For an organization that has been under assault all year — accused of selling fetal tissue and terrorized by a gunman in Colorado — Planned Parenthood’s current marketing has a certain bravado.
Billboards in the Twin Cities proclaim: “Here for Good.”
But in Minnesota, at least, the pre-eminent provider of reproductive health and abortion services has quietly been amassing the resources to back up that claim.
While Minnesota abortions overall have declined by 30 percent since 2000, those performed by Planned Parenthood have increased, according to records reviewed by the Star Tribune. While competing clinics have closed, Planned Parenthood has opened a $16 million headquarters in St. Paul and tripled its endowment to $30 million.
“We are here for good,” said Sarah Stoesz, CEO and president of the local Planned Parenthood chapter, repeating a slogan that is deliberately defiant. “We provide reproductive health care to women regardless of their ability to pay, regardless of who they are.”
The quiet growth has made Planned Parenthood a dominant provider in the state: It performed 49 percent of elective abortions in Minnesota last year, compared to 17 percent in 2000. Combining its numbers with those of Whole Woman’s Health of Minneapolis, just two organizations provided 77 percent of abortions in Minnesota in 2014, along with a large share of contraception services, STD and pregnancy testing, family planning and teen counseling.
In many ways, that consolidation reflects broader trends in health care. Many small clinics and hospitals in Minnesota have struggled with new laws and costly technology, and some have merged with the Mayos and Allinas of the world.
But abortion providers face unique challenges as well: a declining revenue stream from fewer procedures — and protesters at their doors.
For Planned Parenthood, prominence brings both benefits and threats. Its grants and contributions soared past $28 million in 2013, twice the average for most recent years, allowing the organization to increase its endowment, open clinics in St. Paul and Richfield, and launch a mobile app. Its Rochester clinic also started offering medicinal abortions through a doctor on site or videoconferencing to St. Paul.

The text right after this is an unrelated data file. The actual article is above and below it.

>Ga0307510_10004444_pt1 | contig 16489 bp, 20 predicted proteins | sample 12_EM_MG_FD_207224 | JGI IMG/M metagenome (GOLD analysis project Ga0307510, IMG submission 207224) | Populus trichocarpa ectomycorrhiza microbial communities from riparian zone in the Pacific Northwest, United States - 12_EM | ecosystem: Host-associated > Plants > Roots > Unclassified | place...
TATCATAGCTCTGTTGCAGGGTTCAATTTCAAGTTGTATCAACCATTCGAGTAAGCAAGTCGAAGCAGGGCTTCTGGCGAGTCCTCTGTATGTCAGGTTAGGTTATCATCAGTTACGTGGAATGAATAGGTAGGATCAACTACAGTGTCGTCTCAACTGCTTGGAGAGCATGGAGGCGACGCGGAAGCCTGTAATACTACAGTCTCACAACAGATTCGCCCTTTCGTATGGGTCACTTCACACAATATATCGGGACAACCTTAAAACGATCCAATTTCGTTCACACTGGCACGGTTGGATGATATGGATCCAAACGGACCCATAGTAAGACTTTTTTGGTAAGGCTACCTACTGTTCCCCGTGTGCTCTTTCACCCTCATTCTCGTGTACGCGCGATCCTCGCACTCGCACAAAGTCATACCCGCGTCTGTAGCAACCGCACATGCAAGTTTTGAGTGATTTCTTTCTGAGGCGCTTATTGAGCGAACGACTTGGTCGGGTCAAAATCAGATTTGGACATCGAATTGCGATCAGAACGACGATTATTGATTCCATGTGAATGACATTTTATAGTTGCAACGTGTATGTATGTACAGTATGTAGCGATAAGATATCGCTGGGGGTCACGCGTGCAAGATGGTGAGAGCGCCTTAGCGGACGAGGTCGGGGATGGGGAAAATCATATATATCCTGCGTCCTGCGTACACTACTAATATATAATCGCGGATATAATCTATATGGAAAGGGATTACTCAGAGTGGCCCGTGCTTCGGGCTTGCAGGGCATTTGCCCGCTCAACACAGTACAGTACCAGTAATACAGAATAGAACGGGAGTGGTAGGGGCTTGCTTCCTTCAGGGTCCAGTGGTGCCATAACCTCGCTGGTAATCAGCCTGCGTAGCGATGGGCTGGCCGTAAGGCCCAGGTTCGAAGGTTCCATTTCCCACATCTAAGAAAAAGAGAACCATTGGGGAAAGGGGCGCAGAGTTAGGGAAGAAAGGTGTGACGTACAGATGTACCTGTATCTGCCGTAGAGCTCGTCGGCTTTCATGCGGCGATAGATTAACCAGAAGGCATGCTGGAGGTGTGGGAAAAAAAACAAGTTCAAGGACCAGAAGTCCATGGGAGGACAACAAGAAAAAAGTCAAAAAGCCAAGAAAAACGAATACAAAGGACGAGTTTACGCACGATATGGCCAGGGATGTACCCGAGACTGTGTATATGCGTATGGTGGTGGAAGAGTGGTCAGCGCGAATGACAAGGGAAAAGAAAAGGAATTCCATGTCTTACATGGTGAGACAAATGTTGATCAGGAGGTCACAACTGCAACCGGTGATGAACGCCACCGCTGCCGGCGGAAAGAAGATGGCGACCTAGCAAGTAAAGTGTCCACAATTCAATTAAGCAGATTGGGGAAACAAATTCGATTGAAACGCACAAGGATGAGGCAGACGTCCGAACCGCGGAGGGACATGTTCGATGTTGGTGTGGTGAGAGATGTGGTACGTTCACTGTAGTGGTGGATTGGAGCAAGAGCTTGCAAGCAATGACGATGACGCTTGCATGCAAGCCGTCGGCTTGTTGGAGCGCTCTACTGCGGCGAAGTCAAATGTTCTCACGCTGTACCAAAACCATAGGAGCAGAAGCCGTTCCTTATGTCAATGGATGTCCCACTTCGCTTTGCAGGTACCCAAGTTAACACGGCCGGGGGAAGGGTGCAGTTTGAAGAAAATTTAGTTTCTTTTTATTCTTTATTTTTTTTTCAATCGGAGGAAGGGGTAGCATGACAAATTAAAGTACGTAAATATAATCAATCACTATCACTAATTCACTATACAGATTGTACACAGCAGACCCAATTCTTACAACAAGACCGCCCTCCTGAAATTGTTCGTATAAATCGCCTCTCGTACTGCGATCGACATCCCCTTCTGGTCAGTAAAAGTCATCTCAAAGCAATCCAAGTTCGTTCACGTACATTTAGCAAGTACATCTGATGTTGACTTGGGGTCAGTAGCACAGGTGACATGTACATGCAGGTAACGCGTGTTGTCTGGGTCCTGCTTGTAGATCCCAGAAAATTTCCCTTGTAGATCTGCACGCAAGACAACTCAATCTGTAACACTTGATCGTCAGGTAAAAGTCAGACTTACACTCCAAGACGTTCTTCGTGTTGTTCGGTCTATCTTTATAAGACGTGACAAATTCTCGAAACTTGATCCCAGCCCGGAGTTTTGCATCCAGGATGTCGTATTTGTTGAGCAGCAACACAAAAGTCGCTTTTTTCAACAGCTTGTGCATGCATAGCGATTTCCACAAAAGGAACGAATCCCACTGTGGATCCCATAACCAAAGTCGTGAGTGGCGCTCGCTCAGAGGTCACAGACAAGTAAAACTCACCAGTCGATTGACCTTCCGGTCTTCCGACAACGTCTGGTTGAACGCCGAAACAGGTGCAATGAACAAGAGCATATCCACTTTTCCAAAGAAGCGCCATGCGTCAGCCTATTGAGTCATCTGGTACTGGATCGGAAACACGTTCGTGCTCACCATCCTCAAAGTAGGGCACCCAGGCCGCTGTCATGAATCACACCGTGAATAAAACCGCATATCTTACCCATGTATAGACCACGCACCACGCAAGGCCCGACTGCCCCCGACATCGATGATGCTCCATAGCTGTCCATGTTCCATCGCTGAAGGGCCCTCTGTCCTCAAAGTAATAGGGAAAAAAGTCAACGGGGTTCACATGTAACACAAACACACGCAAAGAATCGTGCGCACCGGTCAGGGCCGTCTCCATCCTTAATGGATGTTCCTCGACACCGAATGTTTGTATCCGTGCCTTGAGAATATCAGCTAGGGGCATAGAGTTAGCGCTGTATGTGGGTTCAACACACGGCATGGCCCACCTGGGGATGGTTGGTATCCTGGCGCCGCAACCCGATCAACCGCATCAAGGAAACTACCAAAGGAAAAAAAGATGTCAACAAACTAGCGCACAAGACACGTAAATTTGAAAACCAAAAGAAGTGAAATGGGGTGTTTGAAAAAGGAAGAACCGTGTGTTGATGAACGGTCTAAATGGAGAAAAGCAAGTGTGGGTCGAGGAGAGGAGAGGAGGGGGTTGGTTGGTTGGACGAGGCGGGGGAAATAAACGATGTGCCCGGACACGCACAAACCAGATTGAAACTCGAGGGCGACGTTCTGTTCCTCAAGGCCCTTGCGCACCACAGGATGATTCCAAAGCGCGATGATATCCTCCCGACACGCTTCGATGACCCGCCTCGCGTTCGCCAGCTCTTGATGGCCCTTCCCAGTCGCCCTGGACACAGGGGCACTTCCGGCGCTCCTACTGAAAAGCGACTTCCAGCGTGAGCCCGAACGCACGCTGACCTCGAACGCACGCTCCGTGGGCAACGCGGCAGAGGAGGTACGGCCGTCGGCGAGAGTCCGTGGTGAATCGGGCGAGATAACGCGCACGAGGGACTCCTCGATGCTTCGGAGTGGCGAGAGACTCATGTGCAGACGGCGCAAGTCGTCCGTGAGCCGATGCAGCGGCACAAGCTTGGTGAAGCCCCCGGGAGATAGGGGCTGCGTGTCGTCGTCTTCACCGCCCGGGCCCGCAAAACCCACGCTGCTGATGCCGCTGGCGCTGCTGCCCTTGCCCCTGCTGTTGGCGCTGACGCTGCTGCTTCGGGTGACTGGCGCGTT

Yet the growth can make Planned Parenthood more of a lightning rod than ever. “What’s the old saying? The bigger they are, the harder they fall?” said Scott Fischbach, executive director of Minnesota Citizens Concerned for Life, which has routinely alerted its members to Planned Parenthoods’ rising abortion numbers and influence.
Fischbach said his organization isn’t changing the way it lobbies for changes in state policy, but its supporters now know that weakening Planned Parenthood weakens abortion overall in Minnesota.
Even though polls generally show the public to have a favorable view of Planned Parenthood, Fischbach said he believes a tipping point occurred this summer, when undercover videos alleged that a clinic in another state sold aborted fetal tissue illicitly to medical researchers.
“The rough summer they’ve had has been pretty harmful to them,” Fischbach said. “It gives us the opportunity to shine the light more on … what they are really doing.”
Stoesz argues the result was exactly the opposite: The videos are fraudulent, she said, and incensed Planned Parenthood donors, who then suggested and funded the local “Here for Good” campaign.
“We’ve always been a target,” she said. “We were born in controversy. We’ve lived in controversy for 100 years.”
‘It’s a reality’
In 1977, arson shut down Planned Parenthood’s Highland Park clinic — the most violent incident to date for the local chapter, which also covers the Dakotas.
But recent events have prompted more “inflammatory rhetoric,” Stoesz said, and safety concerns to match. The Nov. 27 clinic shooting in Colorado Springs, in which self-described “warrior” Robert Lewis Dear killed three people and wounded nine others, prompted a security review in St. Paul. A scheduled drill on responding to a violent assault took place days later.